Deferred Application Advice

Posted by: Website Administrator on 1/14/2013

You may have recently received a defer decision from one of your early application colleges, and you might be wondering what that means, and what you can do about it. This blog post should clear up a few things, and help you plan for the future.

What does it mean that my application was deferred? If your application was deferred it means that the college didn’t deny your application, but that for any number of reasons, they were not prepared to give you a final decision in December. The college will re-review your application, and send you a final decision in the spring, along with the rest of the Regular Decision applicant pool.

So what should I do next? The first thing you should do is send a friendly and polite email to your area admissions counselor telling him or her that you’re still very interested in the school, and would like to know if there’s anything that would be helpful for you to send them. Sometimes, they might have a very specific request, so it’s important to ask. For example, they might just want to see how your fall semester grades turned out. They might also have specific advice about what you should and shouldn’t do to increase your chances of admission. If there’s nothing specific that they need from you, here are a couple of things you may want to consider to strengthen your application.

  • Send a short, sincere, and specific letter or email of interest to your area admissions counselor.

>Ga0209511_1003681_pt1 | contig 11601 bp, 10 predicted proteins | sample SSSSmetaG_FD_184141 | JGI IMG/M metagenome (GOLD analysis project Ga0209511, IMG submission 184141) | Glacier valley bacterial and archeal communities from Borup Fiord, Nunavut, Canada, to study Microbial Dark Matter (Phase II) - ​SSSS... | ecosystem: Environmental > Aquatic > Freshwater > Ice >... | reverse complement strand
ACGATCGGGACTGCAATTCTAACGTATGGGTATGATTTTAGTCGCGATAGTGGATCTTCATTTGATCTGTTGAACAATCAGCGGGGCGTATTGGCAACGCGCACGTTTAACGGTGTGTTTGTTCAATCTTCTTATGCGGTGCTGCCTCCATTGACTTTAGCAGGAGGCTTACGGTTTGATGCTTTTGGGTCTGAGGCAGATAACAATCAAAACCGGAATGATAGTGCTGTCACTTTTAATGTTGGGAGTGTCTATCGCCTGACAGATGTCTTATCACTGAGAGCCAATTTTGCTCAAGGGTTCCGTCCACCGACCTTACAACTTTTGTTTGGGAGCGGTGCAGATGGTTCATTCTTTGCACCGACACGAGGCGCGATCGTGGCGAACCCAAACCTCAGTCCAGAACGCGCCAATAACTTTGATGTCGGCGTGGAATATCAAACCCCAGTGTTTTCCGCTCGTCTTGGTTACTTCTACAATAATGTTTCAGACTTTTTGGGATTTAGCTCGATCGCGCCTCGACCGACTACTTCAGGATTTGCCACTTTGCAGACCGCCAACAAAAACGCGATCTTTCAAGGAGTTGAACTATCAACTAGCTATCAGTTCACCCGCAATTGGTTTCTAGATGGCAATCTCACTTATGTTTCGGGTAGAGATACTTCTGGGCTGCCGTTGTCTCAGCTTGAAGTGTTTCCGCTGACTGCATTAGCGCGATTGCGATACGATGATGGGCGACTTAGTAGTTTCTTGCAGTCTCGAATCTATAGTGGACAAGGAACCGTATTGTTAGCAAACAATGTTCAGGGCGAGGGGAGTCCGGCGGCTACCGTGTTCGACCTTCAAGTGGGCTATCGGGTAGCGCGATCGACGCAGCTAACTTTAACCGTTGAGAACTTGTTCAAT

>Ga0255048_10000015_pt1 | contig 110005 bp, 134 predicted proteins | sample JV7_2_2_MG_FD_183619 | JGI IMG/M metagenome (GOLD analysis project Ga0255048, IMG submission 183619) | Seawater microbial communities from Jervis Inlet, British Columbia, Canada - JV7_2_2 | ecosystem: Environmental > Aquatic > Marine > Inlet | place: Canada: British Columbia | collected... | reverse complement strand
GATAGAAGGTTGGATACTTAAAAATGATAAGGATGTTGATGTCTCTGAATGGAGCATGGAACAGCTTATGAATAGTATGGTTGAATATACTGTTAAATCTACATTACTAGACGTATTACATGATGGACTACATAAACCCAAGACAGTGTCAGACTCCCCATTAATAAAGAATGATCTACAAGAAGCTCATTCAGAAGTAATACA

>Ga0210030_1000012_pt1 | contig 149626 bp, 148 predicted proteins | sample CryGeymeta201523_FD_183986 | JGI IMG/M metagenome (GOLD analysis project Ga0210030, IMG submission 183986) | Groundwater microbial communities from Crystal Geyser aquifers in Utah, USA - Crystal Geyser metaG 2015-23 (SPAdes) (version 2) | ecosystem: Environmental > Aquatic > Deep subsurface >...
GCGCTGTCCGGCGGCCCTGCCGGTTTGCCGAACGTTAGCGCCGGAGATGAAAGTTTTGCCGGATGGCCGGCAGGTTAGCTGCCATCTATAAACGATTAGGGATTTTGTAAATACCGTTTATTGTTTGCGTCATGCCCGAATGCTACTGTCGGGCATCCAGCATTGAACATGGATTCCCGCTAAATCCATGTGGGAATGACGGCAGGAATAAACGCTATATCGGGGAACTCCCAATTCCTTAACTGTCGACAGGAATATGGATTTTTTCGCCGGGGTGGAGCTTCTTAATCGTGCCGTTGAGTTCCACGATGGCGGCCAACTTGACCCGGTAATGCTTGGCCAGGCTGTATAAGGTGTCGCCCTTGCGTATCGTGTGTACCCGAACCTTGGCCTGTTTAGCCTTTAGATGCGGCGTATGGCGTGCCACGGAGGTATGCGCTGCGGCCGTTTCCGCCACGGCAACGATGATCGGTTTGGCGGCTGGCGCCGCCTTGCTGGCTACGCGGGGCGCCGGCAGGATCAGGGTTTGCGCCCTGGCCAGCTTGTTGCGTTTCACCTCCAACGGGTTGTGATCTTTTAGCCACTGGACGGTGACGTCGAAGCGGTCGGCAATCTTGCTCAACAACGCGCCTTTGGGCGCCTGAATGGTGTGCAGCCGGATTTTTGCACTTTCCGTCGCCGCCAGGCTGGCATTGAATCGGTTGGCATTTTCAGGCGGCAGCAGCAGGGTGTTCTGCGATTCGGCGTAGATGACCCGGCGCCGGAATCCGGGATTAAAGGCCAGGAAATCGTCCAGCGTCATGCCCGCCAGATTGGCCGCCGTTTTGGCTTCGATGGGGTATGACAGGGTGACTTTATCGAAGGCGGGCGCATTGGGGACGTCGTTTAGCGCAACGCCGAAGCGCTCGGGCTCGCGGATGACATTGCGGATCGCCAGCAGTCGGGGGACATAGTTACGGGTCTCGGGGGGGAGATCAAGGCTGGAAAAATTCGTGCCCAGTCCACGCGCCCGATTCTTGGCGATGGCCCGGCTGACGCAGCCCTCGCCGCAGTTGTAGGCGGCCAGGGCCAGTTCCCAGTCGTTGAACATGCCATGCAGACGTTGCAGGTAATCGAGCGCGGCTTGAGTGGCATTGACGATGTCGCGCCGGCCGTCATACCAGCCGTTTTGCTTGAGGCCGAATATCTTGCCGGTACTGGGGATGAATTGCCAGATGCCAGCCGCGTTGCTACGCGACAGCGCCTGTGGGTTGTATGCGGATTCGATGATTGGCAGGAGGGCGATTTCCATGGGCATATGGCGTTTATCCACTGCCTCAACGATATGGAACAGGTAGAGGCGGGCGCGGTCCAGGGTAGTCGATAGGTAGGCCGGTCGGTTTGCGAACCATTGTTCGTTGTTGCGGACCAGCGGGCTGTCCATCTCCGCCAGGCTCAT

• Ask the admissions office if you can sign up for an interview (if you haven’t already had one). Some colleges don’t allow deferred applicants to interview, so don’t be discouraged if this option is not available to you.
  • Ask the admissions office if they think paying them a visit would be a good idea (if you haven’t already visited). Some schools care about demonstrated interest, and a visit could be something they care about.

If you feel the need to do anything beyond these suggestions, we recommend holding off, or asking the college if it would be okay. You want them to know that you’re still interested, but you don’t want to do toomuch. A few well-written lines can have more impact than an overload of information. Remember – there’s no guarantee you’ll be admitted, even if you follow the admissions office’s instructions to the letter, so you can be optimistic, but it’s best not to focus on it too much.

Then, you should look forward to the admissions decisions you’ll be getting in the spring from all of the colleges you applied to.